Clan Glendinning History
This name originates from the lands of same name in Westerkirk in Dumfriesshire. Prior to 1286 a charter was granted by John Macgill of that Ilk to Adam de Glendonwyn of his part of the lands and baronies of Clifton and Mertobel in Roxburghshire. Sir Adam obtained a discharge of all bygone feu-duties from Archibald Douglas, lord of Galloway in 1313, and John of Glendonwyne and Symoun of Glendonwyne were two of the ‘borowis’ for the earl of Douglas’s bounds of the West March in 1398.
William de Glendonwyn was rector of Crawfurdjon in 1450 and was canon of the church of Glasgow in 1467.
Symon of Glendynwyn was one of the conservators of the truce between Scotland and England in 1451.
The Glenuningis were named among the unruly clans on the West March in 1587, and Robert Glendonying was retoured heir in lands in the parish of Balmaghi in 1599. John Glendinning joined Montrose and consequently was outlawed with his lands forfeited. The direct line is said to have ended in 1720, but William Glendonwyn of that Ilk is mentioned in 1798.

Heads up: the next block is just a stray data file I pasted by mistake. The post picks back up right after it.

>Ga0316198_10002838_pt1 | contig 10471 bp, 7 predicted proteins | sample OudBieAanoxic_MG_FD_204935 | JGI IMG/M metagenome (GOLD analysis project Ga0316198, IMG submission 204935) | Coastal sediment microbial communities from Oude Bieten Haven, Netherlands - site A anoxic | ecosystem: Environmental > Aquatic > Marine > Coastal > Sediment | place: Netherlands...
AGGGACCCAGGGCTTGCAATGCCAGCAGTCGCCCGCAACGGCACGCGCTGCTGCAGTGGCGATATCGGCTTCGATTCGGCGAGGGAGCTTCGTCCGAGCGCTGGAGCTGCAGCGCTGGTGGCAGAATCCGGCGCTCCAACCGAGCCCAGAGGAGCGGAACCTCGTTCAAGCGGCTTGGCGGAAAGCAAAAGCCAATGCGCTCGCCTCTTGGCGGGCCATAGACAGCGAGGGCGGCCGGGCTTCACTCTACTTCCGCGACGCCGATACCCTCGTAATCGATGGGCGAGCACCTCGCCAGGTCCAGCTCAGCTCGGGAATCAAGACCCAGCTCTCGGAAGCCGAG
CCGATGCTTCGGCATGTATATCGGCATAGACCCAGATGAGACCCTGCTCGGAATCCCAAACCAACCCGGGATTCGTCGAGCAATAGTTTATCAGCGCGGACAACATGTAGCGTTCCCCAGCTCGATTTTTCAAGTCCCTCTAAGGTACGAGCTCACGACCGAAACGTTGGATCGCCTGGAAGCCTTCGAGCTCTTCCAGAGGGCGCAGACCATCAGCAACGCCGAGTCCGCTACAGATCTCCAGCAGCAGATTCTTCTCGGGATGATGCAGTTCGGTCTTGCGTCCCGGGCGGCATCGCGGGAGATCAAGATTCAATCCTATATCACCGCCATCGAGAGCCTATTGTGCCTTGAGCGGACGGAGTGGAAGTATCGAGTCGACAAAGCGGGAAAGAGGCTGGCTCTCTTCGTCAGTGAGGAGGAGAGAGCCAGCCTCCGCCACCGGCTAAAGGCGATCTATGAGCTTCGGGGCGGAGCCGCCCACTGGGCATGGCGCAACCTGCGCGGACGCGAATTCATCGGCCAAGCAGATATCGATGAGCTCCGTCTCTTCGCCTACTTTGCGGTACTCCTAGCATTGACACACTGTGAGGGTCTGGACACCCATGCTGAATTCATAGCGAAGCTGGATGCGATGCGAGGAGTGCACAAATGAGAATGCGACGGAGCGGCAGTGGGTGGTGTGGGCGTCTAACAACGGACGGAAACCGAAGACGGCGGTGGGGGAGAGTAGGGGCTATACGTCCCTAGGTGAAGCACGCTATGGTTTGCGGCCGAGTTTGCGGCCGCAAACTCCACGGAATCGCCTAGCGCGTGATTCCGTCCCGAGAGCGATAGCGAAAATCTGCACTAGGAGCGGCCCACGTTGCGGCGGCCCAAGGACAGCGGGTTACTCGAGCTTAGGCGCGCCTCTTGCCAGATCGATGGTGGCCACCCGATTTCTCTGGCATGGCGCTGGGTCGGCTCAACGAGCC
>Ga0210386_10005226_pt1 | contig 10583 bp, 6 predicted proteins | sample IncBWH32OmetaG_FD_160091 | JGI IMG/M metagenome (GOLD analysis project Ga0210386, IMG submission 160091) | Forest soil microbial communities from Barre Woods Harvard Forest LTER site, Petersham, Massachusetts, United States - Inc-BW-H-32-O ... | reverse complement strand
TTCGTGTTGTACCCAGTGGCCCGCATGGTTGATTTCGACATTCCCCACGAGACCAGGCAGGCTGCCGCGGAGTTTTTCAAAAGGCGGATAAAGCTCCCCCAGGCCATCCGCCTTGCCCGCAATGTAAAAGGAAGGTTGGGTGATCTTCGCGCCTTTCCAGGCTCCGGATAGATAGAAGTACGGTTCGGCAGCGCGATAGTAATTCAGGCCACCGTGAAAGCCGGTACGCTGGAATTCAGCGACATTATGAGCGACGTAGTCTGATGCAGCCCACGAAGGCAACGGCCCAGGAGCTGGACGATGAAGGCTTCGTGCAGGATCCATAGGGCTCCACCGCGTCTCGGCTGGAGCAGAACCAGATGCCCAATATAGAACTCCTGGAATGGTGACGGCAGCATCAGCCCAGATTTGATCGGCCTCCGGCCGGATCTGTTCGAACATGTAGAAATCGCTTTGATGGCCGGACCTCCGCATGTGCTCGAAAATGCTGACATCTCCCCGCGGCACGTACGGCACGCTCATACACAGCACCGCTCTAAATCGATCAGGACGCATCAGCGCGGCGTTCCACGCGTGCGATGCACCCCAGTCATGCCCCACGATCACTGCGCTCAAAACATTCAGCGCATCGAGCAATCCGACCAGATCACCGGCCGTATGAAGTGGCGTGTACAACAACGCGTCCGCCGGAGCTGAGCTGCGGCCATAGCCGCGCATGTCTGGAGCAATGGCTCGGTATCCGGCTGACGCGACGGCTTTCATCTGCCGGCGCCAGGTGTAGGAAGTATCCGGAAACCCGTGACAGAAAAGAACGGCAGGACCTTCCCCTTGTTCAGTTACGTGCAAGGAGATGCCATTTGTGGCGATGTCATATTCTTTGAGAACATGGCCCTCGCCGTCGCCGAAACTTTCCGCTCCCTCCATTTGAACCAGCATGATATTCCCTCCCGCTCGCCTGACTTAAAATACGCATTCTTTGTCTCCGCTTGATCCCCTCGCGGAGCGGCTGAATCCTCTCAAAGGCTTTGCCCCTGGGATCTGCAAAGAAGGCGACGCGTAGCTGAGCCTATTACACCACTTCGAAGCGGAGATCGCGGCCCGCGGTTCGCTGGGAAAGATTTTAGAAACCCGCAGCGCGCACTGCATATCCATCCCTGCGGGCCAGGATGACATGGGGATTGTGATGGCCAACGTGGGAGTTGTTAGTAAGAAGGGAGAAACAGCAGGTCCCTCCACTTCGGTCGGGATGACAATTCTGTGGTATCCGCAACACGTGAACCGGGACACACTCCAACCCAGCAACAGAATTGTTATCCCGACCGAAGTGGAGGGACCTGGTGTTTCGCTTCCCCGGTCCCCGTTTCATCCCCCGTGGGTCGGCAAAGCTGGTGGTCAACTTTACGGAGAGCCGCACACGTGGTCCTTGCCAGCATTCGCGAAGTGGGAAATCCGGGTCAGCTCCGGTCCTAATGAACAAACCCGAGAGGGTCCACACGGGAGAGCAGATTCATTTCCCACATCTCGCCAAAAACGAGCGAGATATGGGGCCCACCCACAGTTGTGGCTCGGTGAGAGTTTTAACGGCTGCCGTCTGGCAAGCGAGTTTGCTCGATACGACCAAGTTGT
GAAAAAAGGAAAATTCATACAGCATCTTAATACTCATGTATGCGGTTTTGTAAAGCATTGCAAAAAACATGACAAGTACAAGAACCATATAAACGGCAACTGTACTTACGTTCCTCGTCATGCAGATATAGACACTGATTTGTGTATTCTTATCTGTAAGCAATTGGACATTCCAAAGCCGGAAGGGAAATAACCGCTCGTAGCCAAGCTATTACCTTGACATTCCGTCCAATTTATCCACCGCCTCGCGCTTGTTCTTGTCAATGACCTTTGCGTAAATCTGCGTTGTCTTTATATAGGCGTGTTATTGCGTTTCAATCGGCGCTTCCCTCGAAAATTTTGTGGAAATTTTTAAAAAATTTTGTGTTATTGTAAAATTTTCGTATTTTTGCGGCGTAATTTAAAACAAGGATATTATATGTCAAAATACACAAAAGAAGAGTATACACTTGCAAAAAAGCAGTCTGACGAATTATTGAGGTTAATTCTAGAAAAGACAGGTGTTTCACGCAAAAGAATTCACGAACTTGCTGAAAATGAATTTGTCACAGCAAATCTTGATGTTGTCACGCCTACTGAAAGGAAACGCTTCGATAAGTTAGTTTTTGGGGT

DNA sampling has recently disclosed ancestral relationships between those with the names of Glendinning, Little and Elliot. The 17th century historian, Scott of Satchells, described a transplantation from Angus to the Borders of “twelve great families.” The Elliots of Redheugh were the predominant family, and their Breton origin has now been well established. Historians have found that Anglo-Bretons and therefore Scots-Bretons, were notoriously late in adopting surnames. In the case of the Elliots, the adopted surname, “Elwald” was used interchangeably with the old Breton toponym-based surname, and eventually abandoned. This DNA sampling now suggests that those families which were not settled on Redheugh lands adopted their own new surnames, based on local toponymic or geographic features, as the Flemish Douglas progenitor had done, taking his name from lands surrounding Douglas Water. The Glendinnings took their name from their new home, and the Littles took their name from the Liddel. The close connection between the Douglases, the Elliots, Glendinnings and Littles makes these DNA results especially significant. The Breton origin of the progenitor of the Stewarts, Walter fitzAlan (of Dol, Brittany), has always been known, but now we can at last identify more Scots of Breton origin, whose settlement in Scotland, like that of so many feudatories of Norman, Flemish and Picard origin during the reign of William the Lion, has been described by one distinguished historian as a “tidal wave. William especially favoured Flemings like Freskin (Clan Murray) and his nephew Theobald, founder of the powerful Douglas family, and Beorwald, founder of Clan Innes. Most mercenaries or professional soldiers of this period were either Flemish or Breton, given land instead of pay by a cash-strapped William I.
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